Has Social Mobility in Britain Declined? New Findings from Cross-Cohort Analyses

Erzsebet Bukodi, University of Oxford
John Goldthorpe, University of Oxford
Lorraine Waller, University of Oxford

Attempts at determining trends in rates of social mobility give rise to a range of methodological issues which have in the British case resulted in much uncertainty and confusion. In this paper we attempt to take account of these issues in the following ways. First, we focus on social mobility as understood in terms of intergenerational class mobility, using an established and well validated class schema - NS-SEC. Second, we base our analyses on data for four birth cohorts, the experience of whose members allows us to extend our knowledge of class mobility from the twentieth into the twenty-first century. Thirdly, we maintain throughout the distinction between absolute and relative rates of mobility which in the economics literature is often not explicitly and systematically recognised. We produce results to show that claims of declining social mobility in Britain, generally accepted in political and media circles, have in fact little foundation.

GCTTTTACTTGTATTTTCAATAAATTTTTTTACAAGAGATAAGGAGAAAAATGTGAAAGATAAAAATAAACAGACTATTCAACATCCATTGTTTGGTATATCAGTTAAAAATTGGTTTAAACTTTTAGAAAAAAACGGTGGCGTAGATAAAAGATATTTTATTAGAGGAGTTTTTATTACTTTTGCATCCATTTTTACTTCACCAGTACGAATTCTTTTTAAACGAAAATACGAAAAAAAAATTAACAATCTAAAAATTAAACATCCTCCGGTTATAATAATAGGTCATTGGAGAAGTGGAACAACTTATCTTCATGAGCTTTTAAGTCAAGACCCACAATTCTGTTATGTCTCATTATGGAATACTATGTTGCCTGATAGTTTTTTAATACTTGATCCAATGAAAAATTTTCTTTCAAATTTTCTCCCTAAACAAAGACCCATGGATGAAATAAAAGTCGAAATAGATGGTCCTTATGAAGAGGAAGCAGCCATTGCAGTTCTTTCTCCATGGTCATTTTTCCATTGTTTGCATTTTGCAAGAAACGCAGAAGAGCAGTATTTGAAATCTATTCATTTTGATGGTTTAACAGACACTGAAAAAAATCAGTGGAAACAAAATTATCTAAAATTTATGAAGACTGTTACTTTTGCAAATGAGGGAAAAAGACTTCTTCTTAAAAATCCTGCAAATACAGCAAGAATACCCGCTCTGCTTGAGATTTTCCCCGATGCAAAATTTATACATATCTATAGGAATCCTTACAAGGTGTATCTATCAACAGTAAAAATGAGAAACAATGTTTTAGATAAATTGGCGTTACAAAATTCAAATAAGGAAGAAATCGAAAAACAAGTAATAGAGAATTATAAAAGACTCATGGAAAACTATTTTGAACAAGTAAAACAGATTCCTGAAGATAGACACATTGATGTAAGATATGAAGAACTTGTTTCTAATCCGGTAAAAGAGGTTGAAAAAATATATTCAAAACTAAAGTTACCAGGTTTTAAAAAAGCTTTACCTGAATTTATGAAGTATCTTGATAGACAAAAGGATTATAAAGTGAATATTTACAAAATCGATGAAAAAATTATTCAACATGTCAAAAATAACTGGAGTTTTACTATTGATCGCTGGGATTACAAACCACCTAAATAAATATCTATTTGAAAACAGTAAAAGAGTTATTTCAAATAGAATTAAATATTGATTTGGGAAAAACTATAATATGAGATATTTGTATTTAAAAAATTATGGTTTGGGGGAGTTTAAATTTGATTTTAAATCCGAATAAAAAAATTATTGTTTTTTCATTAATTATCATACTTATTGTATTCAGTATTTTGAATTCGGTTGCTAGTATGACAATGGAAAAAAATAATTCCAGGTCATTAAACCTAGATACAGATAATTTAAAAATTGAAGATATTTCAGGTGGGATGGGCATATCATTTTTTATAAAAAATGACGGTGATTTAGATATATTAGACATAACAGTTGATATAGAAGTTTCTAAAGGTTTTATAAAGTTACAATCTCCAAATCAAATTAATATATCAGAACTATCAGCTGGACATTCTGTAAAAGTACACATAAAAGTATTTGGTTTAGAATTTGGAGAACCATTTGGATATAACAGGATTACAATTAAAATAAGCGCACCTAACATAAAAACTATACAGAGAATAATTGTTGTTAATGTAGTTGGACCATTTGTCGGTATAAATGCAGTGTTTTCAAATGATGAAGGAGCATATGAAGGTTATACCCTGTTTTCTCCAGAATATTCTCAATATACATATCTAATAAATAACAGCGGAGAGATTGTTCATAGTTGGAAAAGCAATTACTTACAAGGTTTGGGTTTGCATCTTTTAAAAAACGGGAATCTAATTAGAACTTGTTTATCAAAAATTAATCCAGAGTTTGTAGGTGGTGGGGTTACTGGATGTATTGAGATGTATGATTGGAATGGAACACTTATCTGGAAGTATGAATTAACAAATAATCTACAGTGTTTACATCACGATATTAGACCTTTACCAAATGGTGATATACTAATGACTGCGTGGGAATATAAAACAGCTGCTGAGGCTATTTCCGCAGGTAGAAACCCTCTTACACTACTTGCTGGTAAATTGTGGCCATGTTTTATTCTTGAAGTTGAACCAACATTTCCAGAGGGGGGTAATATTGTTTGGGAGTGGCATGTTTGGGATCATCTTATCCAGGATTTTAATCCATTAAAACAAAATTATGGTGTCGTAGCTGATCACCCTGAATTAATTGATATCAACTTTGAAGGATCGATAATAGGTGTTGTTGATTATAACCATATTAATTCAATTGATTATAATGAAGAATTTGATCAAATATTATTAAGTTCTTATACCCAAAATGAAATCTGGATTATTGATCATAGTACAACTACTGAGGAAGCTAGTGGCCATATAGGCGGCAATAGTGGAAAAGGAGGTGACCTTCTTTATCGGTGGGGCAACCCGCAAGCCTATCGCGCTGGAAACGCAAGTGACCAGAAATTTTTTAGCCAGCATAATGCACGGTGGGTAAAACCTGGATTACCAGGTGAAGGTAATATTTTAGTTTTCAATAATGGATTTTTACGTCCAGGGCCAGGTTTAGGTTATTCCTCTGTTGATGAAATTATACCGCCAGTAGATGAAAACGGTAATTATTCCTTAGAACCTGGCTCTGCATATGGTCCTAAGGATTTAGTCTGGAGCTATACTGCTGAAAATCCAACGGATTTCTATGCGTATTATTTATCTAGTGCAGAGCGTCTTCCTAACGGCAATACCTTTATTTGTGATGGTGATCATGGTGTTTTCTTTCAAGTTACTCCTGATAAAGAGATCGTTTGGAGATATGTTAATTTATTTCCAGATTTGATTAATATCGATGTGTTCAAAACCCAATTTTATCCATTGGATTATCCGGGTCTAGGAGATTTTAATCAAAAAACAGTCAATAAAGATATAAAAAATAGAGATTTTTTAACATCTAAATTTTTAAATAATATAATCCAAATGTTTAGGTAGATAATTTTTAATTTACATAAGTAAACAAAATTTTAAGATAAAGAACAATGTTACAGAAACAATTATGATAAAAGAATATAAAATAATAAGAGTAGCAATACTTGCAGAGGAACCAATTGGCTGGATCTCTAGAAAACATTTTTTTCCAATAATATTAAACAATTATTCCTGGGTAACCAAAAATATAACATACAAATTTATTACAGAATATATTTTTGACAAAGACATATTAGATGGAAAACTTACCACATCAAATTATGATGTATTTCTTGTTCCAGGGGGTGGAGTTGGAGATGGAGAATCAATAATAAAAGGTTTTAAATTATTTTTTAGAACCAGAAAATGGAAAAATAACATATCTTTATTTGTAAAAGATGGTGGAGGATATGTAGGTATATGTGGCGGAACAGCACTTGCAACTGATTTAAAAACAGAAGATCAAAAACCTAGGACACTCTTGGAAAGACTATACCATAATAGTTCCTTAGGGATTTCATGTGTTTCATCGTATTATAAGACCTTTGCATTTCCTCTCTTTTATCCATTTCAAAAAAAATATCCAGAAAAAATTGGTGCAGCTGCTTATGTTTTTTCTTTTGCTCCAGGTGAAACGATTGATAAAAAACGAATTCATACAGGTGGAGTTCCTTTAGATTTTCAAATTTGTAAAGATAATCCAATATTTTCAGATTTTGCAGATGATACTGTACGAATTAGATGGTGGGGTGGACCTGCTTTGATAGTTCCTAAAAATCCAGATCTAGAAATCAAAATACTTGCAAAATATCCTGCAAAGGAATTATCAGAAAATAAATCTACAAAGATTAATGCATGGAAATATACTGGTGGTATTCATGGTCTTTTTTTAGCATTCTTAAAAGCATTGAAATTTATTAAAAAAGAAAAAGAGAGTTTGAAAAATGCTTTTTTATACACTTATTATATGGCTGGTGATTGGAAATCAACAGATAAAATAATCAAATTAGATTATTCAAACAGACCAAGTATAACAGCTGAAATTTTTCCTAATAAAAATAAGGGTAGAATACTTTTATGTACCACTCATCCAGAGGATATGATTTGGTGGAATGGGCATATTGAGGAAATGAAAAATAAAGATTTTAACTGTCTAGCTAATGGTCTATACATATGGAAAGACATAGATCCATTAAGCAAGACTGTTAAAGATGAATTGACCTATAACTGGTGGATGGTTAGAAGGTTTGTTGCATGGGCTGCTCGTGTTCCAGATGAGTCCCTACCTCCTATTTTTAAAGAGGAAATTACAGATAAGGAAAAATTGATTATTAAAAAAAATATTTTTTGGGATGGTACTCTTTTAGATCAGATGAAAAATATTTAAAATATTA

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Presented in Session 205: Intra- and Intergenerational Mobility in the U.S. and U.K.